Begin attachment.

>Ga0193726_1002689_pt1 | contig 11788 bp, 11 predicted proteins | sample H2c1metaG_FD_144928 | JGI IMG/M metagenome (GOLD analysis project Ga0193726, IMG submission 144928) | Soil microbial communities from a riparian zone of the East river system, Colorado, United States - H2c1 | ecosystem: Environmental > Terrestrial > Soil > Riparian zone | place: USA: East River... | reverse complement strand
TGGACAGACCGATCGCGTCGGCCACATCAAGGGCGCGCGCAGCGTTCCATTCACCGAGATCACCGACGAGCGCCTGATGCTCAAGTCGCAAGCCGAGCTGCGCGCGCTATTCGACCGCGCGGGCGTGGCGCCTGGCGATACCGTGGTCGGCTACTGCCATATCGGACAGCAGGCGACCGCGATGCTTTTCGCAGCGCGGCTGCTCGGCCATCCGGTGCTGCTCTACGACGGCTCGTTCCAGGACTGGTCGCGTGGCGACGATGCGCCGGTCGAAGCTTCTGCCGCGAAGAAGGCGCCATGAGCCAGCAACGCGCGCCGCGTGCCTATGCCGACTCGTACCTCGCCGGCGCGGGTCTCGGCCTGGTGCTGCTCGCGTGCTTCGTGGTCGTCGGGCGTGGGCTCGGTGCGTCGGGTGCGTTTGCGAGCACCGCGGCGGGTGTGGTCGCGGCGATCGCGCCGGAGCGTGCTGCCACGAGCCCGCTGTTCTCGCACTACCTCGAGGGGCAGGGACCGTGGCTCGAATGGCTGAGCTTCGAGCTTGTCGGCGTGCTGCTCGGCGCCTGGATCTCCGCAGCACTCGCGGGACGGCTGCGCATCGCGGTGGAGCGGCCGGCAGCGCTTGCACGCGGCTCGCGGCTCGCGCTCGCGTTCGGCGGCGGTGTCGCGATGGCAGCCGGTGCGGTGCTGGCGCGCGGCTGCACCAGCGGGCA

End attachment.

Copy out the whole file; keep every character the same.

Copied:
>Ga0193726_1002689_pt1 | contig 11788 bp, 11 predicted proteins | sample H2c1metaG_FD_144928 | JGI IMG/M metagenome (GOLD analysis project Ga0193726, IMG submission 144928) | Soil microbial communities from a riparian zone of the East river system, Colorado, United States - H2c1 | ecosystem: Environmental > Terrestrial > Soil > Riparian zone | place: USA: East River... | reverse complement strand
TGGACAGACCGATCGCGTCGGCCACATCAAGGGCGCGCGCAGCGTTCCATTCACCGAGATCACCGACGAGCGCCTGATGCTCAAGTCGCAAGCCGAGCTGCGCGCGCTATTCGACCGCGCGGGCGTGGCGCCTGGCGATACCGTGGTCGGCTACTGCCATATCGGACAGCAGGCGACCGCGATGCTTTTCGCAGCGCGGCTGCTCGGCCATCCGGTGCTGCTCTACGACGGCTCGTTCCAGGACTGGTCGCGTGGCGACGATGCGCCGGTCGAAGCTTCTGCCGCGAAGAAGGCGCCATGAGCCAGCAACGCGCGCCGCGTGCCTATGCCGACTCGTACCTCGCCGGCGCGGGTCTCGGCCTGGTGCTGCTCGCGTGCTTCGTGGTCGTCGGGCGTGGGCTCGGTGCGTCGGGTGCGTTTGCGAGCACCGCGGCGGGTGTGGTCGCGGCGATCGCGCCGGAGCGTGCTGCCACGAGCCCGCTGTTCTCGCACTACCTCGAGGGGCAGGGACCGTGGCTCGAATGGCTGAGCTTCGAGCTTGTCGGCGTGCTGCTCGGCGCCTGGATCTCCGCAGCACTCGCGGGACGGCTGCGCATCGCGGTGGAGCGGCCGGCAGCGCTTGCACGCGGCTCGCGGCTCGCGCTCGCGTTCGGCGGCGGTGTCGCGATGGCAGCCGGTGCGGTGCTGGCGCGCGGCTGCACCAGCGGGCA